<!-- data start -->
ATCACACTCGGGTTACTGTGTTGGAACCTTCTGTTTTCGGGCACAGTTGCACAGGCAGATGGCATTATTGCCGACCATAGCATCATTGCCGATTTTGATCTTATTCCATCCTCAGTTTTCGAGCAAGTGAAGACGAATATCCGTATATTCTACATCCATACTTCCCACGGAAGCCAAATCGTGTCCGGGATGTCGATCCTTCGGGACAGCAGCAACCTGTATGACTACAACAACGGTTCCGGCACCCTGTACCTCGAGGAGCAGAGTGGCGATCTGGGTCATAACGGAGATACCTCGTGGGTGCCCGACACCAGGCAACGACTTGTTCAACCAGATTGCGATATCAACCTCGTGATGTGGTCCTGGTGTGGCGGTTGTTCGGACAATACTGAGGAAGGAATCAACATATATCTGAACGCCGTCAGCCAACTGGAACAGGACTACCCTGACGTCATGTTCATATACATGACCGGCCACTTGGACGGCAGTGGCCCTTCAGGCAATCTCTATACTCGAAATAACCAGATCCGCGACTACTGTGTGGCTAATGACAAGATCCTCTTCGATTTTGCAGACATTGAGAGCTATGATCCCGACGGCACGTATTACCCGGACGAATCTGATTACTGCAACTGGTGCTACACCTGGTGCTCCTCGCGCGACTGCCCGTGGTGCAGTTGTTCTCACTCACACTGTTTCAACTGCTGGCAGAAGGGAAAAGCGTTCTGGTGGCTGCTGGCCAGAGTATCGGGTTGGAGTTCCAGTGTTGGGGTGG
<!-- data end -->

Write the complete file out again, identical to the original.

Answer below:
ATCACACTCGGGTTACTGTGTTGGAACCTTCTGTTTTCGGGCACAGTTGCACAGGCAGATGGCATTATTGCCGACCATAGCATCATTGCCGATTTTGATCTTATTCCATCCTCAGTTTTCGAGCAAGTGAAGACGAATATCCGTATATTCTACATCCATACTTCCCACGGAAGCCAAATCGTGTCCGGGATGTCGATCCTTCGGGACAGCAGCAACCTGTATGACTACAACAACGGTTCCGGCACCCTGTACCTCGAGGAGCAGAGTGGCGATCTGGGTCATAACGGAGATACCTCGTGGGTGCCCGACACCAGGCAACGACTTGTTCAACCAGATTGCGATATCAACCTCGTGATGTGGTCCTGGTGTGGCGGTTGTTCGGACAATACTGAGGAAGGAATCAACATATATCTGAACGCCGTCAGCCAACTGGAACAGGACTACCCTGACGTCATGTTCATATACATGACCGGCCACTTGGACGGCAGTGGCCCTTCAGGCAATCTCTATACTCGAAATAACCAGATCCGCGACTACTGTGTGGCTAATGACAAGATCCTCTTCGATTTTGCAGACATTGAGAGCTATGATCCCGACGGCACGTATTACCCGGACGAATCTGATTACTGCAACTGGTGCTACACCTGGTGCTCCTCGCGCGACTGCCCGTGGTGCAGTTGTTCTCACTCACACTGTTTCAACTGCTGGCAGAAGGGAAAAGCGTTCTGGTGGCTGCTGGCCAGAGTATCGGGTTGGAGTTCCAGTGTTGGGGTGG